The Church as a Family

Thursday, September 9, 2021

Written by Alan Vink

Categories: Pastors Blog

Comments: 0

Dear Pastors

The Church as a Family

Today I want to use ‘the family’ as a metaphor for the church, your local church in fact. Of course it is an entirely appropriate metaphor. God is our heavenly Father and we are His children, members of His family if you wish. When we are born again we are born into a new family. God adopted us as His own. Overnight we inherit a whole bunch of new brothers and sisters. And as we know for some people it is the only family they have.

The kind of family I would like us to think about today is a strong, well connected, healthy and functional family. In this family there are arguments from time to time and the occasional door slamming episode……you know what I mean. This functional and happy family are NOT perfect nor are they faultless but one thing that you notice the minute you walk into this family home is the love. Oh my goodness so much love is present that it is almost palpable. Then when you hang out a little longer you notice some other very positive, actually powerful dynamics.

There is a lot of kindness and respect being shown in this home. The kids respect Mum and Dad and even the teenagers are kind and respectful toward each other( in a teenager kind-of-way). The older ones are helping the younger ones……’s like the ‘one anothers’ of the New Testament are at work every single day and they don’t even realise it. It’s like it is normal and natural even. It’s the way they function.

I reckon without a doubt that our two greatest Olympic athletes of all time, Lisa Carrington and Sophie Pascoe came from homes like this. When the media talked to these two young women’s families you could feel the love and respect and support and sacrifice that was ‘in the air’. It was so heart warming at least that’s how I felt. I still wonder if it was one significant factor in each of their success. In fact both of them said as much especially Sophie Pascoe’s relationship with one of her Grandmothers. It was a tear jerker to be honest.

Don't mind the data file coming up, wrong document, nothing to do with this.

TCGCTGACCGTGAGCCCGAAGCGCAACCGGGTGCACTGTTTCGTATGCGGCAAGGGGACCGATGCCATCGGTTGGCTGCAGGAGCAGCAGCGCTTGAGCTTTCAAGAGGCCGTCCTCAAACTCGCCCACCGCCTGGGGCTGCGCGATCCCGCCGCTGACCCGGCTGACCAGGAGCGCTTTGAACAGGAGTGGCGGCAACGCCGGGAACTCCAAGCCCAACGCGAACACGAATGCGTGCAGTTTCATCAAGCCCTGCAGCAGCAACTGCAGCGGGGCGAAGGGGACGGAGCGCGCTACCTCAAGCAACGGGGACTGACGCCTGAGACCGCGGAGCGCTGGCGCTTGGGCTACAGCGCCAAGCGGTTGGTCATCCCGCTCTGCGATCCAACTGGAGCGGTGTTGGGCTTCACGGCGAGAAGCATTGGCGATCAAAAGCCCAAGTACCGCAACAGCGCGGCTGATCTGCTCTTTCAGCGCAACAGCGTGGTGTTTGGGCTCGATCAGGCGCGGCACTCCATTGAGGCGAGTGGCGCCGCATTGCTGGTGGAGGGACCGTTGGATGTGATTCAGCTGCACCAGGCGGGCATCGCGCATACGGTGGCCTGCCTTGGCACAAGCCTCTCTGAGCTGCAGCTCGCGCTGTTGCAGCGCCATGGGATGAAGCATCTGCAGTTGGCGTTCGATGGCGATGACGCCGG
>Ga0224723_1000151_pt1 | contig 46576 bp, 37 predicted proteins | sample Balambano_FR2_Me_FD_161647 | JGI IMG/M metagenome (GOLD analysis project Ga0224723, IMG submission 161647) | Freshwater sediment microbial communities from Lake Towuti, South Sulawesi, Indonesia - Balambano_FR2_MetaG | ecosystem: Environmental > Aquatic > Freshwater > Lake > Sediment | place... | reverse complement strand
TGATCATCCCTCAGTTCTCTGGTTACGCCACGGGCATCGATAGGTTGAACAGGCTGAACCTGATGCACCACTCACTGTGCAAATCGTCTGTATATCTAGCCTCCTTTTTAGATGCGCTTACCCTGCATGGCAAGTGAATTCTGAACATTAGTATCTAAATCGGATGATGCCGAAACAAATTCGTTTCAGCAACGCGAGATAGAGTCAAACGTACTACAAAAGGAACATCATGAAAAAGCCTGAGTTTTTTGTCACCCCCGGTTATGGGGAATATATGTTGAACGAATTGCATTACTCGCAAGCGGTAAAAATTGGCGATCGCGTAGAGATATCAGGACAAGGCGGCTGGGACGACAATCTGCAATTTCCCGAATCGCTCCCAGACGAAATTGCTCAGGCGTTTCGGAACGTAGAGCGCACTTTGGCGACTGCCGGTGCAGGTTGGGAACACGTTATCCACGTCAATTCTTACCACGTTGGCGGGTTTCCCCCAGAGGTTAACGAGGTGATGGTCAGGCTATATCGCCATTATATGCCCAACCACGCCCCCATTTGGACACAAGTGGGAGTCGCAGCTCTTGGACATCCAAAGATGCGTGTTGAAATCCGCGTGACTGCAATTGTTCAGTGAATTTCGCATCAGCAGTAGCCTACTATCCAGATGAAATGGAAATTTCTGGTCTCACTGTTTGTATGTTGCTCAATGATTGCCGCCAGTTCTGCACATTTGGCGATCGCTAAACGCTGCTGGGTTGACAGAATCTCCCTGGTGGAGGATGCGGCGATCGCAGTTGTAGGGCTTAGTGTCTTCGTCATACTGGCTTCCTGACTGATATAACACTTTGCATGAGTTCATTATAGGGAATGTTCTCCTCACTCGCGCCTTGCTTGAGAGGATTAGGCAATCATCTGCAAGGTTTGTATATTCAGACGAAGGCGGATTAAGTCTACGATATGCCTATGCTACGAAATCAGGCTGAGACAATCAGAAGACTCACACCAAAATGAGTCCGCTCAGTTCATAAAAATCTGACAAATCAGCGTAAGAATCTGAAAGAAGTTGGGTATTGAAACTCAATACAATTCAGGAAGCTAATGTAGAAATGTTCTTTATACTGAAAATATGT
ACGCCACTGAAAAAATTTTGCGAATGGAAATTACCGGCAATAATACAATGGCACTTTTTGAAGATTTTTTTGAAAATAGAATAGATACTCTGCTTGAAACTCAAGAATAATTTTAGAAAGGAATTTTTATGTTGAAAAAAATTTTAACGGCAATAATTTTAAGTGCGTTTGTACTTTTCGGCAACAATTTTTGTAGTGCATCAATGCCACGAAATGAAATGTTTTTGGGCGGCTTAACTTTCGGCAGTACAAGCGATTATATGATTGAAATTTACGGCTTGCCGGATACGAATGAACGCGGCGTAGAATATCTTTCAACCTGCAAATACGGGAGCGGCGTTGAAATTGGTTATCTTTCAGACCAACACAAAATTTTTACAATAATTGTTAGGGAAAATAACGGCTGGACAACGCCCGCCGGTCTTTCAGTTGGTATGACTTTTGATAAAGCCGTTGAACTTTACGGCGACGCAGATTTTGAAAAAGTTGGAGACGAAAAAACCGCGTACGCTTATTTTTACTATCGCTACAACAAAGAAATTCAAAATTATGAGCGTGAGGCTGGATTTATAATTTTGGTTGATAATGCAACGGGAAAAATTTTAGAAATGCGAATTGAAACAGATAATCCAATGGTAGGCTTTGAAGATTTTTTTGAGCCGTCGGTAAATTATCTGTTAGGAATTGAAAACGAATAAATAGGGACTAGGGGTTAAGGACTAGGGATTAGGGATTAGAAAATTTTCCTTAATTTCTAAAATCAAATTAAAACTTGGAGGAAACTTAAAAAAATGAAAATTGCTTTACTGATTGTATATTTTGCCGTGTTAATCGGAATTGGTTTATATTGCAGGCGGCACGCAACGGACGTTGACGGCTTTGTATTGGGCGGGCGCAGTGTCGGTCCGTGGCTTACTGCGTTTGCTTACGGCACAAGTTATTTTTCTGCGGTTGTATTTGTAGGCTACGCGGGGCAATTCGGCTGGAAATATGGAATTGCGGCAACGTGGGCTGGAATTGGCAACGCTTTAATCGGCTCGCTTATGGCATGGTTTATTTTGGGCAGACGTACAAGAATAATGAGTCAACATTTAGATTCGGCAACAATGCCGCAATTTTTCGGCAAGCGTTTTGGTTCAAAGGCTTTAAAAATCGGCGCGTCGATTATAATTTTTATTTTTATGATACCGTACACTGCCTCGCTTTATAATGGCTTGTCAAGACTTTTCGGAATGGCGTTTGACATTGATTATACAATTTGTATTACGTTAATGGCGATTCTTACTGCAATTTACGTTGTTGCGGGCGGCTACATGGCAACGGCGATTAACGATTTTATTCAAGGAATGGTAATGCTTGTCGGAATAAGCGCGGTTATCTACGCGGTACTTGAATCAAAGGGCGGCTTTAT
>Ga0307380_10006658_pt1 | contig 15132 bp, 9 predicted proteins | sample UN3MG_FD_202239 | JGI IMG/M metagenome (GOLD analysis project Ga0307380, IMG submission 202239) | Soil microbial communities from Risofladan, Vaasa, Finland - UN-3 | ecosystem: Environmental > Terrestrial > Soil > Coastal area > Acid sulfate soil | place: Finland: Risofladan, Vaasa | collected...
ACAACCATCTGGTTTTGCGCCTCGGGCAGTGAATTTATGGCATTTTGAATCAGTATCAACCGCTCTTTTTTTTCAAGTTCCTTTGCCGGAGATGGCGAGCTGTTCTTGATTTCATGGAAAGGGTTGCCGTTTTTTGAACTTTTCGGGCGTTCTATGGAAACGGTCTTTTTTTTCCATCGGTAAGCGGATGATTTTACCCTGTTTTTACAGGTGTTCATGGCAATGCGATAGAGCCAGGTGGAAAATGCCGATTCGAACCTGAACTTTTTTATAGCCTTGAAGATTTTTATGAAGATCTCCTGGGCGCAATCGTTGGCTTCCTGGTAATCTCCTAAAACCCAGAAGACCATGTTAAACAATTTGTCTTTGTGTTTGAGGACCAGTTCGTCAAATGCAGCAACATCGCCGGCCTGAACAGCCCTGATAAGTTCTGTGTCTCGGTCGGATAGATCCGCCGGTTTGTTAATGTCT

As you are about to leave you are invited to stay for dinner. It’s an invitation to hard to refuse. So you join the family at the dinner table. There’s the usual chitter chatter, a bit of banter, and a whole lot of fun going down. Dinner is simple but it tastes like fine dining. But wait there’s more, the little 6 year old pipes up and says, “bitter-sweet” and without missing a beat the little tyke talks about something that he is finding tough right now (bitter) and something that he is happy about (sweet). Then next his sister does the same and then the teenager and then Mum and then Dad and crickey now it’s my turn. In the space of about 10 minutes I hear some honest and gutsy talk. I can hardly believe what just happened.

As dinner comes to an end, Dad grabs the Children’s bible and reads a story and then he invites the family to pray. About now I lose it as they give thanks for the sweet things of life and pray for each other about the bitter things of life.

After a cup of tea I need to go. But to be honest I don’t really want to. As I drive home I say to myself, I want to be part of that kind of Church. And I think another few hundred people would want that too, maybe a few thousand.


Fun fact. Perhaps one of the most famous families in my life time are the Von Trapps. The Sound of Music (1965) is the highest grossing film of all-time. Adjusted for inflation, the film earned about US$2.366 billion at 2014 prices—placing it among the top ten highest-grossing films of all time surpassing Gone with the Wind which held that distinction for twenty-four years. It’s estimated that one billion people have seen this movie and that was back when the world’s population was around five billion. Incredible but in many ways no surprise. Why not have a movie night for the whole family?

Alan Vink is currently the Executive Director for LeadershipWorx. Prior to this role he has been the Executive Director of Willow Creek Association NZ (WillowNZ), a Baptist pastor (23 years), Bible College teacher, and church consultant.

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